Ferdinand Marcos changed parties to run against Diosdado Macapagal and was elected president in 1965. While running for the presidency, Ferdinand Marcos and his wife, Imelda Romualdez, sang campaign duets as part of his strategy to win votes. Marcos came to power as a nationalistic social reformer with a broad electoral mandate to deal with the country’s chronic problems.
During his first term of office, he achieved considerable improvement in initiating infrastructure programs and increasing rice production. The country was ranked second in Asia in terms of economic standings.
At the beginning of his term, Imelda was all charm. Then in Sept. 1966, she made her international debut on an official trip with Marcos to the United States. She entranced Lyndon Johnson…
I’ve been growing roses since 1971 and joined the American Rose Society the following year when they were still in Columbus, Ohio. I started with five modern roses because that was the only thing I knew about roses. But as I began to love the history of anything and everything, I read about Old Garden Roses and began to explore its fascinating history. I started to plant some old garden roses after I moved to our third home in the ‘80s. I still had some modern roses in the garden because it seemed like everyone who visited my garden was looking for hybrid teas. But Old Garden Roses have…
The Philippines is one of the probably very few countries in the world that do not speak a primary language on a national scale. This situation, unfortunately, has grave disadvantages, more directly in political and educational developments and, hence, ultimately in economic development.
By primary, I mean the language that is commonly used in speaking and writing in practically all situations such as, in government, business, schools and even at home and other informal occasions. A primary language becomes necessary in uniting the people when there is a concurrent presence and use of several languages in a country. Call it “lingua franca”, if you will.
Geographically, at present, the regional languages predominate in day-to-day conversation—at home and in informal gatherings. But these languages are rarely used in public writing, except…
General Macario Sakay y de Leon was born on Mar. 1, 1878, along Tabora Street in Tondo, Manila. and died 114 years ago today on Sept. 13, 1907, at age 29. He first worked as an apprentice in a kalesa (carriage) manufacturing shop. He was also a tailor, a barber, and a stage actor.
Sakay grew up in Tondo, where he had gotton to know Andres Bonifacio. Joining the Katipunan in 1894, Sakay acted in popular Tagalog verse dramas, which were staged in different neighborhoods in Manila, thus providing the perfect cover for the young Katipunero to move about. He fought alongside Bonifacio as a Filipino general in the 1896 Philippine Revolution against Spain. In 1899, he continued the struggle for Philippine independence against the United States.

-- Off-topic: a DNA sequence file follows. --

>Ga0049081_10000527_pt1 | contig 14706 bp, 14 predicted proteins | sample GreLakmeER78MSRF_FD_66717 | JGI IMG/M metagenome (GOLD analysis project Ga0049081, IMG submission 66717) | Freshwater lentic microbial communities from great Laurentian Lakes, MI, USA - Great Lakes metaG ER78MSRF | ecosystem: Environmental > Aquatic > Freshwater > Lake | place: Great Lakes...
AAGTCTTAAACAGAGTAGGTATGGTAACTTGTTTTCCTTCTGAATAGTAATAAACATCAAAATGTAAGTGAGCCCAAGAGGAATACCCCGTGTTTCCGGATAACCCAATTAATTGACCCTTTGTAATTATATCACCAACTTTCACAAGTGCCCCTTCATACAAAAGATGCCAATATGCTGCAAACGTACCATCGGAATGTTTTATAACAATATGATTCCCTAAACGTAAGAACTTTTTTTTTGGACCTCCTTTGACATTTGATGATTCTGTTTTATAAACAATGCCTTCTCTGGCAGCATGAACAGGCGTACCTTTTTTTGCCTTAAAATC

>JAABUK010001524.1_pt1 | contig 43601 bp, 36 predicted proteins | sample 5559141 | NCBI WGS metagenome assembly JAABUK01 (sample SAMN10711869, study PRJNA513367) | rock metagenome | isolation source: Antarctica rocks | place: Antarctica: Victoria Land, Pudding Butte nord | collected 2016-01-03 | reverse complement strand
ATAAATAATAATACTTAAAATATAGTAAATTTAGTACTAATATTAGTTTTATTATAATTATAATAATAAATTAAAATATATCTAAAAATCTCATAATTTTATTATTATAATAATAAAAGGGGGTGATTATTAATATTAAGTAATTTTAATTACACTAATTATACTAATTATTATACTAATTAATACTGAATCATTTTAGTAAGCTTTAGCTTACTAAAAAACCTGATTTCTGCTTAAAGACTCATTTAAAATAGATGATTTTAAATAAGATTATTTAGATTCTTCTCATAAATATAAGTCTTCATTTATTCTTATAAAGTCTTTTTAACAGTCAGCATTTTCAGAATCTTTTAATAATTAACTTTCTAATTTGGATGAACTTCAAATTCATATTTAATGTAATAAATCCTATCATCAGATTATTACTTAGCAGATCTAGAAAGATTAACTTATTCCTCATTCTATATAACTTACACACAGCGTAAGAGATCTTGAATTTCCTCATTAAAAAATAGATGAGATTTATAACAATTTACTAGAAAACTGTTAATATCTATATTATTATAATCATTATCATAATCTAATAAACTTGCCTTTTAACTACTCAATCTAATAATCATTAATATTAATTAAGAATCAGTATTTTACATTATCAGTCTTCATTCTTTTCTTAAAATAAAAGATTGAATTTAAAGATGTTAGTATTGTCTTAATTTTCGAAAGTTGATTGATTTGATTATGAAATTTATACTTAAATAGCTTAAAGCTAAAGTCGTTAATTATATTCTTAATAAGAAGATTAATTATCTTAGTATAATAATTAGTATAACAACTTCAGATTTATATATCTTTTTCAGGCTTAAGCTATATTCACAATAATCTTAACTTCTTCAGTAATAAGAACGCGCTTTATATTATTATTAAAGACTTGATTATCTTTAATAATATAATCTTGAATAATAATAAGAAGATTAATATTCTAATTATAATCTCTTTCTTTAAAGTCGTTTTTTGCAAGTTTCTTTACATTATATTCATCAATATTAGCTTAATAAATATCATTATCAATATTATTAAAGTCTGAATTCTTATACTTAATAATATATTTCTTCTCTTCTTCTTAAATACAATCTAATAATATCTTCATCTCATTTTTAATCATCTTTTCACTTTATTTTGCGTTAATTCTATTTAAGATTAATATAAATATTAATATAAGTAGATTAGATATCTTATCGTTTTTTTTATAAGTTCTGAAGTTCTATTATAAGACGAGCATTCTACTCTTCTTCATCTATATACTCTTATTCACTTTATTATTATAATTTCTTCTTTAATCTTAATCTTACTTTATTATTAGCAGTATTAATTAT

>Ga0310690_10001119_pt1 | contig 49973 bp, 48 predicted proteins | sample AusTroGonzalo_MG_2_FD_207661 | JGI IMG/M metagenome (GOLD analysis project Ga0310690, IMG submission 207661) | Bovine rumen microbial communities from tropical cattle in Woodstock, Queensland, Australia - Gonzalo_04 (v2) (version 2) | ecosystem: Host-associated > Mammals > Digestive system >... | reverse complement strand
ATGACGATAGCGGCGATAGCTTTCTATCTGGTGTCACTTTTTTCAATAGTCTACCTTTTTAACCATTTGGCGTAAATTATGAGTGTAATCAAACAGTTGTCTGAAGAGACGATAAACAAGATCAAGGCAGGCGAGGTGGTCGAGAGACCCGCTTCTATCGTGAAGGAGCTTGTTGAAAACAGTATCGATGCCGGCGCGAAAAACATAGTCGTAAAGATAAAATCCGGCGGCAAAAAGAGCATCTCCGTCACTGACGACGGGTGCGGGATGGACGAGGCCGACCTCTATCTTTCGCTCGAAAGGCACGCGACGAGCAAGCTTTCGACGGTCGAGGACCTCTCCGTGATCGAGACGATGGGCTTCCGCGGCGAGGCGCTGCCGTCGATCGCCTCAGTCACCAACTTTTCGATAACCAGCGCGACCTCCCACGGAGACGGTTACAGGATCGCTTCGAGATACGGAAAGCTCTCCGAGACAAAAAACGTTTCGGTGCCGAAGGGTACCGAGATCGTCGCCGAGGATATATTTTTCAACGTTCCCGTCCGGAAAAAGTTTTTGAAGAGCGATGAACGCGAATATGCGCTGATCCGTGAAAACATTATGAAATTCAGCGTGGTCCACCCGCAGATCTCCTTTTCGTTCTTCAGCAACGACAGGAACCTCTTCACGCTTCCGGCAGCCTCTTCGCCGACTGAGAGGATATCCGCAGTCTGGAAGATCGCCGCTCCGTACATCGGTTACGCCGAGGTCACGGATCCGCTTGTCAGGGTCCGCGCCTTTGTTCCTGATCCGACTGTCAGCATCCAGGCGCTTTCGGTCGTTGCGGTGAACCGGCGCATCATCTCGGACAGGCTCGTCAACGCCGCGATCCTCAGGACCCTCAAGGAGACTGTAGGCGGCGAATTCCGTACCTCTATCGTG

The Philippine-American War, also called the Philippine Insurrection by the United States, was a war fought from 1899 to 1902 by forces of…
There is a common acknowledgement that the quality of our education system is quite low. This observation, without doubt, has been validated by the poor results of the performance of our students in periodic international assessments of achieved learning.
The most telling of these assessments is the very poor performance of our students in PISA (Programme for International Assessment) in 2018 for 15 year-olds where our students ranked lowest in reading and second lowest in mathematics and science, out of 79 countries. A humiliating results, indeed; but which brought a loud and clear confirmation that may drive us to action. Similarly, we did poorly in the ASEAN assessment in 2019 of Grade 5 students among six ASEAN countries.
In addition to the academic issue, the term I use to…
Back in the states, people were still dancing to the tunes of The Dorsey Brothers, Count Basie and Artie Shaw. They listened to the songs of Doris Day, the Andrew Sisters, Lena Horne and Rosemary Clooney. But, some others weren’t so lucky, in the army there was always latrine duty, as depicted in the following letter from Smitty.
Many are the times you have heard me refer to the latrines. Never before had I any conception or realized the amount of genius and mathematical figuring that was necessary for the building of one of these casual looking comfort stations.